light dope silicon

Discussion in 'Amps/Cabs Tech Corner: Amplifier, Cab & Speakers' started by leodiditright, Oct 20, 2008.

  1. leodiditright

    leodiditright Supporting Member

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    I ask Rob at Truetone cabinets to help me choose a 15" speaker and he suggested a Weber California with paper cone and light dope ?? since the suggestion was addressed to a musician not a technician, what's this light dope silicon stuff has to do with tone?? any help please, Rob is very scarce in his answers.
     
  2. TweeDLX

    TweeDLX Member

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    Hi,
    Dope is the shiny black stuff that you see around the outer perimeter of the cone. It does affect tone to an extent. It dampens, or restricts cone vibration to a small degree. If you use a fair amount of distortion, you may want more than light dope. I recently ordered some Webers with light dope. They developed cone cry until I redoped them to a heavier coverage. That said, apparently some players are able to work around the cone cry thing by adapting their playing style.

    Mike
     
    Last edited: Oct 20, 2008
  3. leodiditright

    leodiditright Supporting Member

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    Thanks, what do you mean by "using a fair amount of distortion"? speaker distortion or using a distortion pedal? I want to buy this cab only for playing at home, so I'll never play loud enough to get speaker breakup anyway. What I'm looking for is a 15 incher with a big bottom, slighly scooped mids and a sweet treble top and since I'll be playing this cab only for solo guitar work, it needs to fill the room, no needs to sit in a band mix.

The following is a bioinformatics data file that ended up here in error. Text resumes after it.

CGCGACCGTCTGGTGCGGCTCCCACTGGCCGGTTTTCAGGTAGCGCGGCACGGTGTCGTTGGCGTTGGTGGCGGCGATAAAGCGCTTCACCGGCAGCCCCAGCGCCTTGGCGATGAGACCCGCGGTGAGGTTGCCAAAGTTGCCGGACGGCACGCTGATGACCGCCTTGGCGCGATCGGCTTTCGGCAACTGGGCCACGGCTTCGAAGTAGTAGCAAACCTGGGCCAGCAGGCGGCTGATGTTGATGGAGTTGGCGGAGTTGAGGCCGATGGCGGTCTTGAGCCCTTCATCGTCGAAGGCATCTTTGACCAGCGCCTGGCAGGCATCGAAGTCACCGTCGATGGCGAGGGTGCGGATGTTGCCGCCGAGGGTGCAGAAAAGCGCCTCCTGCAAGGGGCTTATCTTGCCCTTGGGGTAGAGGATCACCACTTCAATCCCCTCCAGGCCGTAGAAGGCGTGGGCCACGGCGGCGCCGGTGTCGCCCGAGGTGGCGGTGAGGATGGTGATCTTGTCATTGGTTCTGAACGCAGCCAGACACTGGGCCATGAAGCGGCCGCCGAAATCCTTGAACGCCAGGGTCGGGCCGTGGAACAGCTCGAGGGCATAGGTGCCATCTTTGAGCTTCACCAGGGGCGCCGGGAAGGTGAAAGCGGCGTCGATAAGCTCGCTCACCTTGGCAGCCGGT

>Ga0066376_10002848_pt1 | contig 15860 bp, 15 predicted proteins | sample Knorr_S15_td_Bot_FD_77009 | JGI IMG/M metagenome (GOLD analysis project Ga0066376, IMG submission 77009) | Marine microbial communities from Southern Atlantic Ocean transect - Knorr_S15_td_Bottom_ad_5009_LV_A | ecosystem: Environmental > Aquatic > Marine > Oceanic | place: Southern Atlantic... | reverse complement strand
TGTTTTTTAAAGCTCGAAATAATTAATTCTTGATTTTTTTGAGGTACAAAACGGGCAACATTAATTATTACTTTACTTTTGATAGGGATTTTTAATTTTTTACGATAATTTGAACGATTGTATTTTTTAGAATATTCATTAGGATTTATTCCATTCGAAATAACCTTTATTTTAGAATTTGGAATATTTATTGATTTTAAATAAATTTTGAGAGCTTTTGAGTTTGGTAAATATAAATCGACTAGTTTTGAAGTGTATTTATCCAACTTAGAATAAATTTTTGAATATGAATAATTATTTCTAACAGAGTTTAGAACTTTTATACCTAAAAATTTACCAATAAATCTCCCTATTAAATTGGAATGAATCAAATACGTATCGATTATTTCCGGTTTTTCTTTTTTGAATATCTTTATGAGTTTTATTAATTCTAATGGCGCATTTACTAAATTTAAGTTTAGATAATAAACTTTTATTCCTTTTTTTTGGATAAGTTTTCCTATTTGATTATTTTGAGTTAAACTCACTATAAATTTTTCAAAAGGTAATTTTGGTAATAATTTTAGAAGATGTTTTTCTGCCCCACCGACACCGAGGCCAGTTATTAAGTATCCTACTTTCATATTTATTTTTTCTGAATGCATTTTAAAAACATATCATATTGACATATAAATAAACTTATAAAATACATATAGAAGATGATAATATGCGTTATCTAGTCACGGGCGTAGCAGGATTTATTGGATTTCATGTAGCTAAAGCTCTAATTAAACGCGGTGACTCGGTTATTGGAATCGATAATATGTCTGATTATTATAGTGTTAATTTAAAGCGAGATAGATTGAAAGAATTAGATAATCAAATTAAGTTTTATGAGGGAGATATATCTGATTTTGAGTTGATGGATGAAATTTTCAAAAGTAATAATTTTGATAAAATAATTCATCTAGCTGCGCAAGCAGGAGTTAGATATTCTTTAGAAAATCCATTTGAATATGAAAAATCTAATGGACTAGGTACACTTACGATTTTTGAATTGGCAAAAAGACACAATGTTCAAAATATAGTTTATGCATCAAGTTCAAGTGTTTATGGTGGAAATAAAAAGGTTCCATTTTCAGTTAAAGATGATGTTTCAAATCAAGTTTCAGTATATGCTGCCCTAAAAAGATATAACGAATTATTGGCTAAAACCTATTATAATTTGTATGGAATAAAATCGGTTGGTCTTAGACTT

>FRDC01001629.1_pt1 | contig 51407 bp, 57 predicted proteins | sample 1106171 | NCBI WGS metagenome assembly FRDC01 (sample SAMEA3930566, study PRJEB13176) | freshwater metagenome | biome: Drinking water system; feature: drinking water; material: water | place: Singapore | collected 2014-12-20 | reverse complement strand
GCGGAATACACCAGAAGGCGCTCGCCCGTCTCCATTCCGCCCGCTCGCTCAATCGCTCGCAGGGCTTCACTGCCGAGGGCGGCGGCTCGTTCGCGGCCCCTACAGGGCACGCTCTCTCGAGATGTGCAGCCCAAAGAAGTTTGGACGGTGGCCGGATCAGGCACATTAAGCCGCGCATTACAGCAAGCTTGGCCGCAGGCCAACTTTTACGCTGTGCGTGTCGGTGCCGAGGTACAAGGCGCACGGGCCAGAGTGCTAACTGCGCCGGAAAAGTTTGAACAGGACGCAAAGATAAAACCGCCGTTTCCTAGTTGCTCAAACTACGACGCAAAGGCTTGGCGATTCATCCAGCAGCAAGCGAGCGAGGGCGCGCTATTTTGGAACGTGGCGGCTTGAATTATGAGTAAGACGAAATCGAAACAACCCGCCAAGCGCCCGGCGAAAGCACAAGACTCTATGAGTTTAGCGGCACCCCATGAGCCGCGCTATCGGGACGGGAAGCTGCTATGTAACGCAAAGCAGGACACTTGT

4. leodiditright

    leodiditright Supporting Member

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  5. tlpruitt

    tlpruitt Member

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    Silicon is used to make semiconductors and integrated circuits. Silicon is not the thick flexible glue/sealant you get at hardware stores that I believe you are referring to. That would be silicone.
     
  6. leodiditright

    leodiditright Supporting Member

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    Ok, silicone with an E, still don't understand why Weber Speakers offers all these silicone dope options without any explanations about what differences those makes in term of tone or feel. We are musicians, how can we give a damn **** about such details if we don't know their impact on tone or other factors (durability maybe?)
     
  7. Rosewood

    Rosewood Member

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    The more dope, the tighter it sounds, and the less cone cry sometimes. Sorta the reverse of human dope eh.:jo
     
  8. tlpruitt

    tlpruitt Member

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    From the Weber web site:

    Doping is the shiny goop you see on the surround of a speaker. Besides extending the life of the surround, it also acts as a shock absorber to help keep the cone under control at higher volumes. The downside is that it also dampens cone vibrations and therefore reduces the potential character and texture of the speaker. If you are going to bend/sustain notes in the area above the 10th fret on the high E string and at high volumes with heavy distortion, then you need the doping to help prevent ghost notes and cone cry that could result from the extreme cone vibrations. Othewise, I would get the speaker undoped. Many players prefer the raw, undamped tone of the undoped speaker and they learn to modulate their finger pressure when noting in the area that causes cone cry.
    Pre-Rola Treatment For this doping, the cone is artificially aged and chemically treated. Vibration dampner compound is also applied to the cone body and surround.

    If you have not experienced "ghost notes" and "cone cry" then consider yourself lucky. It is mainly a problem with 12" speakers. The less dope the more freely the speaker cone can move.
     

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